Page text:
Fine Wine from the Balkans 

January 2024 Living

Špela Bizjak


Nestled in the heart of southeast Europe, the Balkan region has long been a treasure trove of history, culture, and natural beauty. But the Balkans are also home to some of the world's most captivating and underrated wine-producing regions. We embark on a journey through the diverse and rich vinyards, where traditions meet innovation, and where a sip of wine reveals stories of resilience, passion, and a deep connection to the land. 

Montenegro - Plantaže

Thirty kilometers from the Adriatic Sea, next to lake Skadar, are infinite rows of grapevines from one of the largest vineyards in Europe – Ćemovsko polje. It covers 2.300 hectars with around 11.5 million grapevines. Even though it may seem impossible, 95% grapes from Ćemovsko polje are picked manually. More than 2,000 people participate during the harvest that lasts from August to the end of September. 

Today Plantaže is a modern enterprise known for its authentic varieties of Vranac and Krstač wines which have garnered awards and gained recognition for their distinct geographical origins. They are meticulously crafted and stored in the impressive Šipčanik wine cellar, where more than two million litres of wine mature to perfection. Plantaže are also a huge contributor to the national economy and the country’s biggest exporter to over 44 countries worldwide across nearly every continent.

North Macedonia - Tikveš /Tikveš Winery 

Tikveš is the most well-known wine region in Macedonia. It is in the very heart of the country and stretches along similar latitudes as the Bordeaux region in France, Tuscany region in Italy and the Napa Valley region in California. The wine district is situated on around 2,000 sqm of fertile land, surrounded by mountains on three sides. 

T’ga za Jug wine was created at the beginning of the seventies of the last century, where the name comes from the title of a poem by Konstantin Miladinov, a famous poet from Struga who lived in the middle of the 19th century. He spent some time living in Russia where he wrote an elegy in which he yearns for his homeland. T’ga has become a symbol of North Macedonian wine, reflecting the distinctive essence of the southern regions.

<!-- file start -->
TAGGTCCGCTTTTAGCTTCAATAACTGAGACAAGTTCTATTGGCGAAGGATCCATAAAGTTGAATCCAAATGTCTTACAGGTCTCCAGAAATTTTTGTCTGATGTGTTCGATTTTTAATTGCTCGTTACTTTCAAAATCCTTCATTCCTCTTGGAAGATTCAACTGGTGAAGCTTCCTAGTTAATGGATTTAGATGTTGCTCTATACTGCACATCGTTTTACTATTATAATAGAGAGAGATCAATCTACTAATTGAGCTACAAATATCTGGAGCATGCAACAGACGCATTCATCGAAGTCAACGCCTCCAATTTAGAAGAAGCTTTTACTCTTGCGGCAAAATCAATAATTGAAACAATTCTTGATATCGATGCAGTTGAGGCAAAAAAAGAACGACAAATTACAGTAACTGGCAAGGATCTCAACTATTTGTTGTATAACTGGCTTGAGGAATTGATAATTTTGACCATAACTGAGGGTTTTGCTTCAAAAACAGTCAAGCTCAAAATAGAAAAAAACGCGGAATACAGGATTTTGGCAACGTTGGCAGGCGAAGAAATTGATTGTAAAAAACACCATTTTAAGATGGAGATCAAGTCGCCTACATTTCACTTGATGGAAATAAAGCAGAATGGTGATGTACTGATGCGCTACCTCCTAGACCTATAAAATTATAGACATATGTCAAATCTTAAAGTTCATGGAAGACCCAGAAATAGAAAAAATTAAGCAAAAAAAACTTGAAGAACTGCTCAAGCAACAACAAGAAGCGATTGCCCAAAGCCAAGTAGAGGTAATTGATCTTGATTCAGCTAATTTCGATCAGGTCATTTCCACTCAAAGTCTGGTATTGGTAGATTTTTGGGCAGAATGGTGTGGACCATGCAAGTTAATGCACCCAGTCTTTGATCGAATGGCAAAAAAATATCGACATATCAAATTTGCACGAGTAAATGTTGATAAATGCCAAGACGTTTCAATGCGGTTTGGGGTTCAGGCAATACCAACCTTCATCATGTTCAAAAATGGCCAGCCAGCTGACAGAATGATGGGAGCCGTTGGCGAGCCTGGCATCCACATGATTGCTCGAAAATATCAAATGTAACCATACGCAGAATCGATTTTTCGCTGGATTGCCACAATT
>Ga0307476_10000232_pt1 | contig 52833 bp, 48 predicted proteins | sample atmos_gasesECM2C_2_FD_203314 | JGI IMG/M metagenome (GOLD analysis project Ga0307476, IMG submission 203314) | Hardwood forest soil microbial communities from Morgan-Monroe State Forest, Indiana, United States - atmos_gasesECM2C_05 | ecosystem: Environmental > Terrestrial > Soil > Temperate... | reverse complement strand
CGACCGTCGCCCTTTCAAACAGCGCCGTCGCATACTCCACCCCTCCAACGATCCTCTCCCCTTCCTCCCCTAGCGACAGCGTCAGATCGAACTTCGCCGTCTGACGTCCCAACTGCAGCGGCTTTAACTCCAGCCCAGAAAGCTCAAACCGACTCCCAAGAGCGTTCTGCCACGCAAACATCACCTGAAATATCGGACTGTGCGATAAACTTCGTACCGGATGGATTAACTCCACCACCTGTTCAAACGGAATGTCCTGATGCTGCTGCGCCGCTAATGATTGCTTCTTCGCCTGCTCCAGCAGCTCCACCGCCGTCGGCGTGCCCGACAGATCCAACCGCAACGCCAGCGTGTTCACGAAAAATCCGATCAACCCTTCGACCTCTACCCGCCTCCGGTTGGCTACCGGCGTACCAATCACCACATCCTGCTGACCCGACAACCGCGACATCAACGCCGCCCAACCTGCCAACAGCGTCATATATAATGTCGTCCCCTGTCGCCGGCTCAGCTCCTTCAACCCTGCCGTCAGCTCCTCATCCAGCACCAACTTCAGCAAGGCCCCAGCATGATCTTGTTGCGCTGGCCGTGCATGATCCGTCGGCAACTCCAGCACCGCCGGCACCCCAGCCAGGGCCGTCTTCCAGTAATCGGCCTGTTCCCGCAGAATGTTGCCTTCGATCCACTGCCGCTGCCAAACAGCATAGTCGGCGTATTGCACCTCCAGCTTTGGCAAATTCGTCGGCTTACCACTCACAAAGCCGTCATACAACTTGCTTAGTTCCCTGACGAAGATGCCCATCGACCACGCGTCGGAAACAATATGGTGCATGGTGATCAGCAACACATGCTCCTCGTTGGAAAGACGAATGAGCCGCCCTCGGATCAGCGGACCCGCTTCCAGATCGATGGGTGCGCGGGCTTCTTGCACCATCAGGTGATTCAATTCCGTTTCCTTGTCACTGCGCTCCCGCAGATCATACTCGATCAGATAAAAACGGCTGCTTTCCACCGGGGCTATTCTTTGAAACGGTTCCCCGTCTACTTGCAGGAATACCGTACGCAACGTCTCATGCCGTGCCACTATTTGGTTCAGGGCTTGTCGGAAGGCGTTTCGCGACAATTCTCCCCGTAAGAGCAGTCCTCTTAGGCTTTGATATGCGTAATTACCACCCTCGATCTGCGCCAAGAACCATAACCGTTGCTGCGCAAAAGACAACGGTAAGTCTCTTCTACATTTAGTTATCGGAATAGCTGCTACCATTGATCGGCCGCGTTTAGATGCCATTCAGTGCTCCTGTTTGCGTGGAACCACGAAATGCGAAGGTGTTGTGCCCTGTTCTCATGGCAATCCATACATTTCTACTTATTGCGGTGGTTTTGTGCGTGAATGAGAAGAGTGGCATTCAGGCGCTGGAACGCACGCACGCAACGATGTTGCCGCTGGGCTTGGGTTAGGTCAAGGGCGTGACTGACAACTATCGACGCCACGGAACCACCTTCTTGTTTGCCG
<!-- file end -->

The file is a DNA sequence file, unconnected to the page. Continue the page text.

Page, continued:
Vinarija Jović, a charming boutique winery from Knjaževac, is one of the few in Serbia’s treasure trove of hidden gems, perhaps best known for its popular Vranac wines. The winery’s brand is also the famous Potrkanj Vranac and Višnjica, an internationally recognised wine made from an autochthonous cherry variety.

Bosna & Herzegovina - Vinarija Jungić

Owner Željko Jungić shares that his motivation for starting the winery comes from a blend of determination and passion, driven by the curiosity of seeing Slovenians, Austrians, Swiss, English, Swedes, and Canadians successfully producing wine, while Bosnia and Herzegovina had no local grape cultivation and winemaking. In pursuit of his ambition, over 18,000 vines of high-quality wine varieties now thrive on approximately 6 hectares of Markovac village’s picturesque slopes. 

In addition to the vineyard, a fully equipped winery winery and a welcoming tavern have been constructed to cater for tourists. Jungić’s best known wine is the red Šikar. The winery puts a special focus on cabernet sauvignon, merlot, and white chardonnay, pinot blanc and rhine riesling varieties. 

Croatia - Zlatan otok, Hvar 

One of the most awarded wineries with a long tradition of producing top quality wines from native Croatian varieties. Located in the village Sveta Nedjelja, it is surrounded by stunning and distinctive vineyards on the steep southern slopes of the Hval island. The vineyards are special because they grow on slopes with inclines of up to 40%, where they have great sun exposure while benefitting from the stabilising influence of the nerby sea which prevents excessive temperature fluctuations. The pinnacle of their wine production is the world-renowned and extensively awarded Zlatan Plavac Grand Select, originating from these exceptional vineyards. 


This article was originally published in The Adriatic Journal: Strategic Foresight 2024
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